Use Tax Is Confusing
There’s lots of confusion about what the use tax is and how companies should handle paying it.
But it isn’t hard to understand; implementation, well, that is another story.
Use tax comes into play when you purchase taxable products or services from a seller that doesn’t have a physical presence in the state where you will use them.
There is generally no obligation on sellers to charge sales tax in such situations. So, the purchaser (YOU) must to make up the difference. You must calculate and pay the tax.
That is use tax.
For example: If you buy a phone from a New York vendor and use it in New York, the vendor will charge sales tax. If you buy the same phone from a company in Florida and they ship it to you in New York, they won’t charge you either Florida or New York sales tax. But you still have to pay use tax in New York. It is up to you to sort all of this out.
So why is use tax complex
Use tax seems pretty straightforward, and most companies recognize their responsibility to pay use tax. Problems originate in implementation.
The first problem is that the seller and the buyer often see things differently, so the invoices are not always right. The vendor doesn’t understand the buyer’s tax regime or and can’t know at all how or where the buyer will use a product.
The buyers themselves often don’t know how or where they will use any given purchase.
Since use and location are significant components of taxability, this is an issue from the beginning.
Managing use tax often lands with Accounts Payable.
But Accounts Payable has a full-time job with processing invoices and writing checks. And, they often do not work closely with the tax department.
Assessing the use tax for each incoming bill is too time-consuming and too expensive, so they use rules to estimate payments.
Sorting out the details behind the rules takes specialized knowledge, so a rule-based approach is the most financially sound approach for an operating company.
However, there is a bias in these rules.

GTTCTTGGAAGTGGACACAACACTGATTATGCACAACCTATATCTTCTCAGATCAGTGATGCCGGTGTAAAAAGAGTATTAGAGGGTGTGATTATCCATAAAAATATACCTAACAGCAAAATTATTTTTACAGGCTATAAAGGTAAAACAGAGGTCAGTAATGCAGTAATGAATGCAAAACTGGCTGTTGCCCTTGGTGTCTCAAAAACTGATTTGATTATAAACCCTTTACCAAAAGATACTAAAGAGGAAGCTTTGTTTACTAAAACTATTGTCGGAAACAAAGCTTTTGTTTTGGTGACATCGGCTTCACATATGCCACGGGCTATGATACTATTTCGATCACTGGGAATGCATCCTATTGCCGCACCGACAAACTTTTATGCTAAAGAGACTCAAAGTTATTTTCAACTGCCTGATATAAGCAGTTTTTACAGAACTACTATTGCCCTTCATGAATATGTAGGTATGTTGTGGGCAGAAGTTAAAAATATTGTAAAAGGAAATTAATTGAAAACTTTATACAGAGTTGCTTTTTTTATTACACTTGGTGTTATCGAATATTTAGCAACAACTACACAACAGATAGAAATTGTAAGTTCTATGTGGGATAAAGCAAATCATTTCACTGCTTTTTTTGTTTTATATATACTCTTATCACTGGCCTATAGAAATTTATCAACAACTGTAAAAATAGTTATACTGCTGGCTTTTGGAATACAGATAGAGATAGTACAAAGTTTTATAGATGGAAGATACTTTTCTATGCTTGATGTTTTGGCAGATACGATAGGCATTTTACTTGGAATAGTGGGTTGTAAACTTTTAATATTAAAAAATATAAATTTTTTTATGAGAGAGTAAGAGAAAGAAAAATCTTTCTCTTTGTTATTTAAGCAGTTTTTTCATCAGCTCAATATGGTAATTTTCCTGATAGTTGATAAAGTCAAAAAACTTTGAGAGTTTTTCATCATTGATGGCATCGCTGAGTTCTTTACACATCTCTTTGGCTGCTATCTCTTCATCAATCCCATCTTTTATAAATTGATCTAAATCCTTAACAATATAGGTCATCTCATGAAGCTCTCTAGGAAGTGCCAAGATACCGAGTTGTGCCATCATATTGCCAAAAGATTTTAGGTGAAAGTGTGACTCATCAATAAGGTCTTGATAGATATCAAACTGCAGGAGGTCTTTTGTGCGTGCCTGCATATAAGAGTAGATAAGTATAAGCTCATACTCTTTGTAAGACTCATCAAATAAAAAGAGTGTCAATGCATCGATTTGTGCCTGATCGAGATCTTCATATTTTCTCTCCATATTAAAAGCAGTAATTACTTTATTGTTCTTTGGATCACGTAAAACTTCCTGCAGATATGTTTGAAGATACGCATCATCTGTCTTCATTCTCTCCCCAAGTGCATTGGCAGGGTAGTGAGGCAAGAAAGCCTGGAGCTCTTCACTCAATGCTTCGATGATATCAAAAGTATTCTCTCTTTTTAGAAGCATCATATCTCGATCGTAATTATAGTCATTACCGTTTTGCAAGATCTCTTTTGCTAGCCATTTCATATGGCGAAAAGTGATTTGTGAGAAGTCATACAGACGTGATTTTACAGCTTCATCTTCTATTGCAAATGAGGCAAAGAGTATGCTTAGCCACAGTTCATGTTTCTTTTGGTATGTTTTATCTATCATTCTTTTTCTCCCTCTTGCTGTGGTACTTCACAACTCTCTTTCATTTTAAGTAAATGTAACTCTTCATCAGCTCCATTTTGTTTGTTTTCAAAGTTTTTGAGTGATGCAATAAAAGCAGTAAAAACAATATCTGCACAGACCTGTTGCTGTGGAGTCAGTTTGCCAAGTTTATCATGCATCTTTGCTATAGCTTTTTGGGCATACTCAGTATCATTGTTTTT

Generally, companies want to avoid an audit (which makes sense even though we see opportunity in audits, read more here). Since paying too little could lead to audit exposure, additional tax or interest and penalties, they typically overestimate and overpay.
The result is that over time most companies are paying a lot more than they should be.
By overestimating use tax, they lose cash that could support and grow their businesses.
But this money is recoverable!
If you think you might be overpaying, you have a right to recover those overpayments.
Every three years, you should review your AP files, use tax returns and capital expenditures then file to recover the money that you paid. Pull them out, group them and look for the opportunities to file for recovery.
Managing this process can be a daunting task for already busy accounting departments. They don’t have time to scour invoices or review the details needed to apply for a refund.
Sales and use tax is all we do. We know how to manage sales and use taxes, and we process your receipts for you. We don’t charge anything unless we recover money from you. And, we also help you fix how you manage sales and use tax so that you overpay less going forward.
Interested in learning more? Check out how we work now to get started. Let us find you more money to grow your business.